High Sierra Music Festival 2017
Music festivals offer an escape from reality unlike almost any other kind of event. Festivals like Governor’s Ball, Lollapalooza, and Electric Zoo are great, but being in a big city, they don’t offer the same kind of complete escape and separation from the hustle and bustle of daily life like other rural-based festivals do. High Sierra Music Festival, located in the heart of the Feather River Country, near Lake Tahoe, in Quincy, CA, provides the holistic, freeing escape that many festival-goers so yearn for. The location, the music, and the people who attend all come together to form an environment where, for four hot summer days, life fervently thrives. 
Settled among rolling hills and mountains, in the midst of endless forests of conifers, modern day minstrels could be heard playing their tunes all day and night, from four stages scattered throughout the grounds, ranging in size from massive to intimate. Mostly centering around the jam band world, attendees were whisked away by heroes of the genre like the Trey Anastasio Band, Gov’t Mule, Ween, and STS9. However, almost as impressive as the star-studded list of headliners, was the collection of lesser-known musicians from a broad range of genres like soul, funk, R&B, world, Americana, rock, and even the occasional electronic group. While lots of music festivals are mainly about seeing your favorite revered artists, High Sierra is also a place of discovery.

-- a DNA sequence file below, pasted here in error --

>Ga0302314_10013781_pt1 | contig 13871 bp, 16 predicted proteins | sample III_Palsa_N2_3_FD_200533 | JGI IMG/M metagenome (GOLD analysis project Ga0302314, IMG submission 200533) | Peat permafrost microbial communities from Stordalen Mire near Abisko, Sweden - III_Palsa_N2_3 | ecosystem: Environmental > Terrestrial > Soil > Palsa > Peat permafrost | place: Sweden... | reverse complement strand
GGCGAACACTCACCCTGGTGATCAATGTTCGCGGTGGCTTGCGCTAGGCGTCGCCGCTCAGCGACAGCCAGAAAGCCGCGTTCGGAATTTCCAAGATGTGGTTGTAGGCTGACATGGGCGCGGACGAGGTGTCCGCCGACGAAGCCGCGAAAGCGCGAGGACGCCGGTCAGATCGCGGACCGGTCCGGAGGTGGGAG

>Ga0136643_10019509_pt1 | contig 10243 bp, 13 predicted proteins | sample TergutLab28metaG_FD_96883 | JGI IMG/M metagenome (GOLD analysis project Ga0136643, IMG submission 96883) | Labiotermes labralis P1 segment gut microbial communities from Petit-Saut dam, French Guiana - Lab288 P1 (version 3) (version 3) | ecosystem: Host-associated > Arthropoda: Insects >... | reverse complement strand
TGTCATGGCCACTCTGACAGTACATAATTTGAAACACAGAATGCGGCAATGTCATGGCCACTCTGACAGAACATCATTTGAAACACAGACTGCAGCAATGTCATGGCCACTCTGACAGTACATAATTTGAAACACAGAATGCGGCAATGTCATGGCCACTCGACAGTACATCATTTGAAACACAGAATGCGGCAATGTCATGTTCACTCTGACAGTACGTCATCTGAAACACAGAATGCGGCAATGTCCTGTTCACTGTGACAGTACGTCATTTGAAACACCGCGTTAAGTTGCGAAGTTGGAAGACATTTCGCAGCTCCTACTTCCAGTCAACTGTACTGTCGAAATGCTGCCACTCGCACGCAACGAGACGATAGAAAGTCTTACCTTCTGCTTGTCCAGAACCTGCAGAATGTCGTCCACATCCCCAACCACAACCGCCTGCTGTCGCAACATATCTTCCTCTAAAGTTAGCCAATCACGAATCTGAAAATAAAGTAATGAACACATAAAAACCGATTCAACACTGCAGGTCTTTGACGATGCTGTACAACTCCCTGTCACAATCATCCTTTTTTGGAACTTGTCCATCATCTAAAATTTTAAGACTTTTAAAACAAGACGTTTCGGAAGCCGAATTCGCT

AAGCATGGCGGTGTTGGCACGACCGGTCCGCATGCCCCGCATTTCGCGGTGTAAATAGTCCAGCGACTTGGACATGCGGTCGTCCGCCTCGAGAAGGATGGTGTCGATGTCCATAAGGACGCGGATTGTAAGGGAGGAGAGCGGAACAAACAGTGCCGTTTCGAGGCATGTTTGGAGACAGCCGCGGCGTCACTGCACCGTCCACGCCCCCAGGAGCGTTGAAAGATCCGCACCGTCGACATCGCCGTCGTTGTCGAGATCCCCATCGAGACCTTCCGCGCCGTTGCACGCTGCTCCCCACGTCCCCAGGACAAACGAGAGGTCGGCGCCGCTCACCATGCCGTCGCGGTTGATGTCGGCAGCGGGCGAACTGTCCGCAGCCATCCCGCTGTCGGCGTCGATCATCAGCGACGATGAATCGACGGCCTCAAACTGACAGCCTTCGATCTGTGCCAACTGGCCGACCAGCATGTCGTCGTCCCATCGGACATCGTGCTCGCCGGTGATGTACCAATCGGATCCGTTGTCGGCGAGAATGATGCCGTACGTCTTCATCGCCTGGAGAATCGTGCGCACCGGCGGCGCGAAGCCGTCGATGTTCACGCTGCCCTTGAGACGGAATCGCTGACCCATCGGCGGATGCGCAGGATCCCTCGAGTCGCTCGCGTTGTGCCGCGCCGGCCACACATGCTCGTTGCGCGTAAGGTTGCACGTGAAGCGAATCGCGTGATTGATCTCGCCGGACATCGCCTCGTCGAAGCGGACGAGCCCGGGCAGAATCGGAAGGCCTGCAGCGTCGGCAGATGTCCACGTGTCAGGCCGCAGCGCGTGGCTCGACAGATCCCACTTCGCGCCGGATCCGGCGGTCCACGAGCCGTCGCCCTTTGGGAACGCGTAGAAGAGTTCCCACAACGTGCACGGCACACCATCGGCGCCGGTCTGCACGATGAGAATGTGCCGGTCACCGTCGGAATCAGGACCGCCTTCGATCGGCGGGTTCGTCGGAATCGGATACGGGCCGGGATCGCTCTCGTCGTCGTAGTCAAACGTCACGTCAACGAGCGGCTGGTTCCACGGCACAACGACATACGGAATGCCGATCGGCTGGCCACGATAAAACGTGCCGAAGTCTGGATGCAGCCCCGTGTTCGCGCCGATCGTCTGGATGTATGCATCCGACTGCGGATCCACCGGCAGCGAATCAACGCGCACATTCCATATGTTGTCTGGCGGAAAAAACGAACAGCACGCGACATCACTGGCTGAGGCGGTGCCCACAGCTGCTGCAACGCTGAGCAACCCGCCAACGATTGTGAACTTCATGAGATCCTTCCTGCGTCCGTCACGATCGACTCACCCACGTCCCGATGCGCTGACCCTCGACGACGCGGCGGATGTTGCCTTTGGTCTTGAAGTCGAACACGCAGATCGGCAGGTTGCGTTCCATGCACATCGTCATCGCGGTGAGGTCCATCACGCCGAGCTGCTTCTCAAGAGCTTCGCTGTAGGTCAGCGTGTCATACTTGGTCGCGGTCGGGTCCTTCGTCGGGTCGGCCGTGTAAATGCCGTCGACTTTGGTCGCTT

When taking a breather from the music, relaxing in the shade of the trees, and taking in the clean mountain air excluded dullness from the environment. For those who camped off-site, abundant hiking was a welcoming nearby activity, along with bathing in picturesque streams and lakes that cross and dot the countryside. Aside from the soulful music and the refreshing, wild terrain, the people who attend the event are what make it so special. High Sierra is like a summer camp for adults. Elaborate group camping set-ups created a lovely atmosphere of sharing, community, and inclusiveness; festival veterans reunited and rejoiced, while still welcoming newbies to the party. As the hours grew late, the trees were illuminated by glowing lights, mobile art installations roamed around the grounds, and much unbridled festivities grew in intensity, but not to the point of disaster, as is the case at many other festivals. Respectfulness was ubiquitous at High Sierra – everybody took care of each other and made sure a good time was had by all. And so closes another spectacular year at High Sierra Music Festival: incredible music, breathtaking scenery, and a marvelous group of individuals coming together to celebrate life.